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      Ultrastructure of capillary walls in human brain tumors.

      Acta Neuropathologica
      Brain Neoplasms, blood supply, secondary, ultrastructure, Capillaries, Freeze Fracturing, Humans, Microscopy, Electron, Neoplasms, Nerve Tissue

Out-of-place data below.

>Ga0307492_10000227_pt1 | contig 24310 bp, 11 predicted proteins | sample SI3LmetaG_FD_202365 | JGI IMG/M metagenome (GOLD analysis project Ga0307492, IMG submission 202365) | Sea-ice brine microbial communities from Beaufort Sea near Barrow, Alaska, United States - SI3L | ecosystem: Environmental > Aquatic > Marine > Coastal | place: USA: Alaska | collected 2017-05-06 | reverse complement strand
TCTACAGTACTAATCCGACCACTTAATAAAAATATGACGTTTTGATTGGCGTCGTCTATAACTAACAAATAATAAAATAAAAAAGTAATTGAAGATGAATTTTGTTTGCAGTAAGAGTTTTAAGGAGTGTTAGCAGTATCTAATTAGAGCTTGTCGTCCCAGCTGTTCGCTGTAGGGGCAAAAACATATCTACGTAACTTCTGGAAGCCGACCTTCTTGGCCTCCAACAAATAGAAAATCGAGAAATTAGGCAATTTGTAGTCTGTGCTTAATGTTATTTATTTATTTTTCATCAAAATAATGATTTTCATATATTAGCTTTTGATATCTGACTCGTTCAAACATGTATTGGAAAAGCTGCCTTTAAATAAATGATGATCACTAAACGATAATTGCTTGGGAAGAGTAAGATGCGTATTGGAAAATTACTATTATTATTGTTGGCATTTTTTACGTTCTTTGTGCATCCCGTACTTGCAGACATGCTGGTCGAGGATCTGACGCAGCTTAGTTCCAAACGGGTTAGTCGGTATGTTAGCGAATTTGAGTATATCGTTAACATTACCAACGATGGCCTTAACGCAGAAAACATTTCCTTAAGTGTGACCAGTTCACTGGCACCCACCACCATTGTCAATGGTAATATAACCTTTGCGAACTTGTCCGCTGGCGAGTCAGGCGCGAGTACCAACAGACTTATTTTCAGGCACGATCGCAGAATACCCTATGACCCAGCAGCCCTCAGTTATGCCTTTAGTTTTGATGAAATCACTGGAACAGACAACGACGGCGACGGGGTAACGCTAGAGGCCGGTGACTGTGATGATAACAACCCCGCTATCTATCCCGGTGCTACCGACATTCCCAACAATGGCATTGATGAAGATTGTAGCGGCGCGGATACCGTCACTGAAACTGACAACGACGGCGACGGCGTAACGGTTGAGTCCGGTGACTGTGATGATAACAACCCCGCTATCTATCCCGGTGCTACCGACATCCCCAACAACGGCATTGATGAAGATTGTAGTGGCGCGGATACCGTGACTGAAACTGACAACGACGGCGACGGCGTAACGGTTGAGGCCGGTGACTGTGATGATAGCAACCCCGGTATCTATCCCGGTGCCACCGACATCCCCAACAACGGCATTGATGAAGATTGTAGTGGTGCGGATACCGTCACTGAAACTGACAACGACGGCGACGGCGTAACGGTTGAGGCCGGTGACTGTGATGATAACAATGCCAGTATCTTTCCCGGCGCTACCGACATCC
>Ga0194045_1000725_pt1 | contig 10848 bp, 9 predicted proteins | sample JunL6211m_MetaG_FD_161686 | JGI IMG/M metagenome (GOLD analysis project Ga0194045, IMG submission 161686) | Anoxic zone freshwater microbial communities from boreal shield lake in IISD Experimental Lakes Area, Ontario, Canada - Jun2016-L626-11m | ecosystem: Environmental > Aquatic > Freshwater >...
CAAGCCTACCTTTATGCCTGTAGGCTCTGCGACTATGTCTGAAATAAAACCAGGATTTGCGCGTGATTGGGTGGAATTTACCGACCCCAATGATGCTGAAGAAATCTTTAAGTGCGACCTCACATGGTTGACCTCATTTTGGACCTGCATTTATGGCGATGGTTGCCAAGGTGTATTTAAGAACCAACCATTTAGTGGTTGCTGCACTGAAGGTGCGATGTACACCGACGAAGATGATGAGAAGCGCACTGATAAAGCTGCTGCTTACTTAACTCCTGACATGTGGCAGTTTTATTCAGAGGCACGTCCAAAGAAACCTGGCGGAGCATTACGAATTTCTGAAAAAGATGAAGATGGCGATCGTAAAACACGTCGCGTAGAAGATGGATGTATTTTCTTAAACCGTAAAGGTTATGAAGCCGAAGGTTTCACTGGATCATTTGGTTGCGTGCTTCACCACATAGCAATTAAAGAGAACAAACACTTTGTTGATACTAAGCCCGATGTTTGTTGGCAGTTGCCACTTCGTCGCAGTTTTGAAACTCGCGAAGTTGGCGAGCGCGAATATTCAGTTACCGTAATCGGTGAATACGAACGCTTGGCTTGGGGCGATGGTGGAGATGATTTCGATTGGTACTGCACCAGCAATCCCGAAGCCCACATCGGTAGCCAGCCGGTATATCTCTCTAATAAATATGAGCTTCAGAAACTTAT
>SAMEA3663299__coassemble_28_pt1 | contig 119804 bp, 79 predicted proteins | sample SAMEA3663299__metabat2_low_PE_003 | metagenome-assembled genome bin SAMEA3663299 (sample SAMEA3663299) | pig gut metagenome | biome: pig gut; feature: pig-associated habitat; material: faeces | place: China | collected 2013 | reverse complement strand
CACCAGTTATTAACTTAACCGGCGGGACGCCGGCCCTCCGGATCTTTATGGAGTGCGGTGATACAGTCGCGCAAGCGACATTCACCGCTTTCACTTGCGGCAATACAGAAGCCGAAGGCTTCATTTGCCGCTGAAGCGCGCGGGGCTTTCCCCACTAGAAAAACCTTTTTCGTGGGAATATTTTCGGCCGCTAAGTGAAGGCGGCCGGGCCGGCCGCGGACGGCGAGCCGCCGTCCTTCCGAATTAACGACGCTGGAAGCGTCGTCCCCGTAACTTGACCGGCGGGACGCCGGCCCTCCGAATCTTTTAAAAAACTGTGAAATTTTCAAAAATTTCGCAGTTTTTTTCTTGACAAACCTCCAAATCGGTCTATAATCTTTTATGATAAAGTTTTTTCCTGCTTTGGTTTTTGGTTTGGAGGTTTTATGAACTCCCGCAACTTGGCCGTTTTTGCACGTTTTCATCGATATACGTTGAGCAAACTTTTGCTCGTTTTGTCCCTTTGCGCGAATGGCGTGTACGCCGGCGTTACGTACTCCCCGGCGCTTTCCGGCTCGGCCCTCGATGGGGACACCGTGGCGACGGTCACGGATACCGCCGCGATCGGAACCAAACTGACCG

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          Changes in capillary walls between human glial, non-glial and metastatic brain tumors were studied with conventional ultrathin section and freeze-fracture replica techniques. The following results were obtained. (1) In glial tumors, ultrathin section studies showed cell junctions of the capillaries were either short or elongate. Moreover, endothelial hyperplasia, surface infolding of endothelial cells, irregularity of the basal lamina and a large extravascular space were observed. Freeze-fracture replicas of capillary endothelium showed tight junctions as two to seven strands. In addition, pinocytotic vesicles had increased markedly and were an average of 25 per microns 2. Both ultrathin and freeze fracture studies showed that, in contrast to malignant gliomas, there were only slight changes in benign astrocytomas. (2) In non-glial tumors, ultrathin sections showed surface infoldings, increased vesicles, many fenestrations of endothelial cells, irregularity of basal lamina and enlarged perivascular space. Freeze-fracture replicas of vascular endothelium, showed that the average number of pinocytotic vesicles and fenestrations were 25 and 22 per microns 2, respectively. Moreover, the tight junction was composed of one or two strands which appeared to be a discontinuous array of particles. (3) In metastatic brain tumors, ultrathin studies showed capillary endothelia were proliferated, had marked infolding, and showed an increased number of pinocytotic vesicles and many fenestrations. Moreover, short and elongate intercellular junctions were presented but no open junction was detected. Finally the basal lamina lost its three-layered appearance and was irregular in width. Freeze-fracture replicas showed pinocytotic vesicles had increased and were 24 per microns 2 on average in four cases, but fenestrations and tight junctions could not be detected. The most fundamental feature of vessels in these three different kinds of tumors was whether they were fenestrated or not. Glial tumors were non-fenestrated, whereas non-glial and metastatic tumors were fenestrated.

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